A further reference to the Borborites-Phibionites in the Codex Askewianus

A 4-5th c. Coptic manuscript now in the British Library (Ms. BL. Addit. 5114), acquired under unknown circumstances by a Dr Askew, contains a gnostic text which bears the title of the Pistis Sophia.  Another copy was found in a 5th century codex unearthed at Akhmim in 1896 also containing three other texts (now P.Berol. 8502).  The text of the Pistis Sophia was translated from the first copy by G.R.S Mead in the late 19th century.

In the Pistis Sophia, chapter 147, on p.381, l.6-20 of Schwartz’s edition (Copenhagen, 1925)[1] appears a condemnation of a Borborite practice recorded by Epiphanius.  It appears in a list of sins and penances to be endured in the afterlife.  Here is Mead’s translation.

Thomas said: “We have heard that there are some on the earth who take the male seed and the female monthly blood, and make it into a lentil porridge and eat it, |387. saying: ‘We have faith in Esau and Jacob.’ Is this then seemly or not?”

Jesus was wroth with the world in that hour [p. 322][ and said unto Thomas: “Amēn, I say: This sin is more heinous than all sins and iniquities. Such men will straightway be taken into the outer darkness and not be cast back anew into the sphere, but they shall perish, be destroyed in the outer darkness in a region where there is neither pity nor light, but howling and grinding of teeth. And all the souls which shall be brought into the outer darkness, will not be cast back anew, but will be destroyed and dissolved.”

Or as Tardieu puts it:

For the sacrilegious gnostic … there is neither instruction nor judgement; he is sent directly into the exterior darkness to be destroyed.

The ascetic gnostic does not care much for the libertine gnostic, it seems.

UPDATE (6/12/13): I have corrected some misunderstandings about the contents of the manuscript and added more detail, and a note about the Berlin copy.

  1. [1]I have been unable to access this.  My knowledge of it comes from Tardieu Michel. Conférence de M. Michel Tardieu. In: École pratique des hautes études, Section des sciences religieuses. Annuaire. Tome 87, 1978-1979. 1978. pp. 311-316.  Here.

Notes on the Askew codex

Not all gnostic literature comes to us from Nag Hammadi.  A series of codices in Coptic have leaked out of Egypt and onto the art market down the centuries.  One of these was the Codex Askewianus, as the older literature calls it.

On this item, the following information may be of use:[1]

The Askew codex, a volume of unknown provenance containing the texts of the Pistis Sophia treatises, was named after its first owner, A. Askew, a London doctor.  Askew was a collector of old manuscripts, and he bought the codex from a bookseller (probably in London) in 1772 [1].  After the death of Askew, the manuscript was bought by the British Museum.  A copy in the British Museum of the sale catalogue (1785) of Askew’s manuscripts contains the entry: “Coptic MS., £ 10.0.0.”  This reference was presumed by Crum to apply to the present document which appears in his catalogue as Add. 5114.[2]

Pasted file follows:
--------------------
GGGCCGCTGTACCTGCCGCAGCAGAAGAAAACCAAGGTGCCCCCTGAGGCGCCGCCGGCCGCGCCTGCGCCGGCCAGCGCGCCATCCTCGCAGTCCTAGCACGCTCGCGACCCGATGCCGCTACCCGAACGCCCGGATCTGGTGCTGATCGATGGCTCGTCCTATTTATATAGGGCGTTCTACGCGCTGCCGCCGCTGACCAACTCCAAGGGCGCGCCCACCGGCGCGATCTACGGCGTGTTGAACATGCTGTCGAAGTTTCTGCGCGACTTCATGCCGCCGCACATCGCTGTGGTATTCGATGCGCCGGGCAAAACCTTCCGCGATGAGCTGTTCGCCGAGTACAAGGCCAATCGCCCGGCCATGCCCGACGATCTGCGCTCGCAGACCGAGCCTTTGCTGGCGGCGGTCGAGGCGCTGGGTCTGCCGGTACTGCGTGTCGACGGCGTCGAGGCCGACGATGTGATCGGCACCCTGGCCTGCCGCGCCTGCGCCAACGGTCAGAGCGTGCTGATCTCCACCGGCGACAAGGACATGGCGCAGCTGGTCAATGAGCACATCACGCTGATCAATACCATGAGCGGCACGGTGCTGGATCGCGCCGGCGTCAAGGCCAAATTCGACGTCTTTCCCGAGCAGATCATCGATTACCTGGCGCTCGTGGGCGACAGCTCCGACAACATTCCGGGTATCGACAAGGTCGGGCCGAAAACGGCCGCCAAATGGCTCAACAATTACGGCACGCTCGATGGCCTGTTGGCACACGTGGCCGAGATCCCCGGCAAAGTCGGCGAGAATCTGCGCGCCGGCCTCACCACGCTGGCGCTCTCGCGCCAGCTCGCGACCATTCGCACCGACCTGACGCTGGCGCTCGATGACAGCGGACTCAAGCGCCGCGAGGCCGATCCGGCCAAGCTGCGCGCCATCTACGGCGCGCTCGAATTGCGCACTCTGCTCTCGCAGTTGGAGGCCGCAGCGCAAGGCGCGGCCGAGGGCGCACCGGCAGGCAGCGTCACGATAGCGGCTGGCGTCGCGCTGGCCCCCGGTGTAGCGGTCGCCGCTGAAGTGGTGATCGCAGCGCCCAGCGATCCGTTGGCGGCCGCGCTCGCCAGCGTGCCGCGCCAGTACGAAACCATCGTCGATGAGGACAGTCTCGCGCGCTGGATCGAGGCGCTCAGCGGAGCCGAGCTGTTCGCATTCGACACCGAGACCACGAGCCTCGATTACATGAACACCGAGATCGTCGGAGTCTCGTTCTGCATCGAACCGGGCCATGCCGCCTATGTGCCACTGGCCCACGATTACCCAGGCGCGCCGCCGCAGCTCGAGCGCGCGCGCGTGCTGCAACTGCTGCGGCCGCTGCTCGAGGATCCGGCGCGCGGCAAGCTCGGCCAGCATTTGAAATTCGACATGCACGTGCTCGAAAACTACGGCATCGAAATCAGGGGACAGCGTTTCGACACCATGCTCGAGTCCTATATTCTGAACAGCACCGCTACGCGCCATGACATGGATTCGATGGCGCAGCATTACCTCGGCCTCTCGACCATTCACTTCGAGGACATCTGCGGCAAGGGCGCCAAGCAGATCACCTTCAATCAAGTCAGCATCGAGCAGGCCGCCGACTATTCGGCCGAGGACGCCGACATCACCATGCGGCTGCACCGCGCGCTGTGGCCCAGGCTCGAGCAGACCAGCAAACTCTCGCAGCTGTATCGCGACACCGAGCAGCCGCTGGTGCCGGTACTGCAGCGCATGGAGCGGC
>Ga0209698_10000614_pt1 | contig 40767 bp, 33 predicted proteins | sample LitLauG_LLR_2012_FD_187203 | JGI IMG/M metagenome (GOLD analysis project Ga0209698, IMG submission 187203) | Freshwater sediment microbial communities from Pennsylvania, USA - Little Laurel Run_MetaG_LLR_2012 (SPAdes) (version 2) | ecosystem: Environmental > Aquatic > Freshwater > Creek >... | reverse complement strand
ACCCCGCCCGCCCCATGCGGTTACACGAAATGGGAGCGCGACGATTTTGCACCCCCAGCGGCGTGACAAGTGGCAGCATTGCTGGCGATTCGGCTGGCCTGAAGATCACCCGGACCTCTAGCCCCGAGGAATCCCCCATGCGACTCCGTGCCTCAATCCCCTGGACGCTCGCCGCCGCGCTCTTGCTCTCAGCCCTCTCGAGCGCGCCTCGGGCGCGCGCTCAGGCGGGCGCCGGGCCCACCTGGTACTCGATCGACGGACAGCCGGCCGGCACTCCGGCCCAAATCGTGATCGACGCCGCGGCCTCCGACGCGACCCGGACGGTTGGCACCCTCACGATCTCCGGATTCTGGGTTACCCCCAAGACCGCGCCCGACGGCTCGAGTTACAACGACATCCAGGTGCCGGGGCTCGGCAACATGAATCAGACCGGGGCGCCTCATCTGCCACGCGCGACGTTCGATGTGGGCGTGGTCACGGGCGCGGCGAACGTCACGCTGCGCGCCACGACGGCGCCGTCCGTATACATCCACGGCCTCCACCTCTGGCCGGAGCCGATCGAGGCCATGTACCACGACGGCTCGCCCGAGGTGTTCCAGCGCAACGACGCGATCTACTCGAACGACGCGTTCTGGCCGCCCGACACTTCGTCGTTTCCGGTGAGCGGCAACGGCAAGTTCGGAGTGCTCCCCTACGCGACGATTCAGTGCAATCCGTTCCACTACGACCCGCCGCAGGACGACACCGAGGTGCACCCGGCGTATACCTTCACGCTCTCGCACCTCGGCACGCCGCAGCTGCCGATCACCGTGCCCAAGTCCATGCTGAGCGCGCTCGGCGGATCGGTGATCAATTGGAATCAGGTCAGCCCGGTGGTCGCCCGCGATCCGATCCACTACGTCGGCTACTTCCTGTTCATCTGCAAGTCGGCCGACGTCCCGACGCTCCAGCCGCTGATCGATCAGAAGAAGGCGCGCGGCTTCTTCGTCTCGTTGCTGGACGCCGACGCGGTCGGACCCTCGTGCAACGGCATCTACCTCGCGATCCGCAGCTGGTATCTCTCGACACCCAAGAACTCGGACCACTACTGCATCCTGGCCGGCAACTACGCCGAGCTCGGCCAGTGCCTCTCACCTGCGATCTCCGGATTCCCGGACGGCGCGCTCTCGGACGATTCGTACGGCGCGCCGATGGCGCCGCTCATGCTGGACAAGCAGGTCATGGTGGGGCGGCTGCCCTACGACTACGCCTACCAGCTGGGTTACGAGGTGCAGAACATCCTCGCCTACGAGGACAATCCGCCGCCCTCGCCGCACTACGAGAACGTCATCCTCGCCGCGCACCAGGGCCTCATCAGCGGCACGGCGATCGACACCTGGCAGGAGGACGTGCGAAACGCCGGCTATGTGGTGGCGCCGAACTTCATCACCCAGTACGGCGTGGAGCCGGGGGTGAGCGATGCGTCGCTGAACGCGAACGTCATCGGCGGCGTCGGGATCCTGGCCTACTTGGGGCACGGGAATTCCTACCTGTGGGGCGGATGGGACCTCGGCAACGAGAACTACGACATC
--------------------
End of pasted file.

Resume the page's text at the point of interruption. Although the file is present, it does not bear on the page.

1. J. G. Buhle, Literarische Briefwechsel von Johann David Michaelis, Leipzig 1794-6, vol. 3, p.69.
2. W. E. Crum, Catalogue of the Coptic Manuscripts in the British Museum, London, 1905, p.173.

Doubtless it emerged from the sands of Egypt, as other codices have done.  One wonders how it ended up in London.  The price is a considerable one, note: a curate around the same period could live (in poverty, admittedly) on £50 per annum, at least according to the novels of Jane Austen.

I was looking at some notes on this page, and came across the following footnote, alluding to the same source:

4. 1794. Buhle (J. G.). Literarischer Briefwechsel von Johann David Michaelis (Leipzig), 3 vols., 1794-96, iii. 69.

Under date 1773 there is a letter from Woide to Michaelis, in which the former says in reference to the [Pistis Sophia] Codex that Askew had picked it up by chance in a book-shop. There follows a description of the MS.

Now I confess that I never heard of Johann David Michaelis — he turns out to be an 18th century biblical scholar involved in orientalism –, but his letters are online at Google books.  Volume 3, page 69 may be found here.  The old fraktur letter forms are not easy to read, and the long-s is also deployed.  The relevant passage may be this (and please correct my errors):

Vermutlich ist dieses ein ahnliches Manuscr. [of those in the White Monastery]  Der herrn Dr Askew hat es zufalliger Weise in einem Buchladen gekauft.  Es is in 4º auf Pergamen geschrieben, und sehr stark gebraucht.  Es enthalt 354 Seiten, die mit Buchstaben numerirt sind.  Jede Seite hat zwei Columnen; und es fehlt an dem ganzen Buche nur ein Bogen S. 337-345….

I had hoped that we might get more, but this seems to be it. Sadly this gives us no more than we knew.  But how does C. A. Woide know this?  What is his authority for this statement?

The letter as a whole begins on p.20, and seems to consist of a very lengthy description of Bodleian Coptic manuscripts.

  1. [1]Carl Schmidt and Violet MacDermot, Pistis Sophia, The Coptic Gnostic Library, Brill, 1978, p. xi. Google Books Preview here.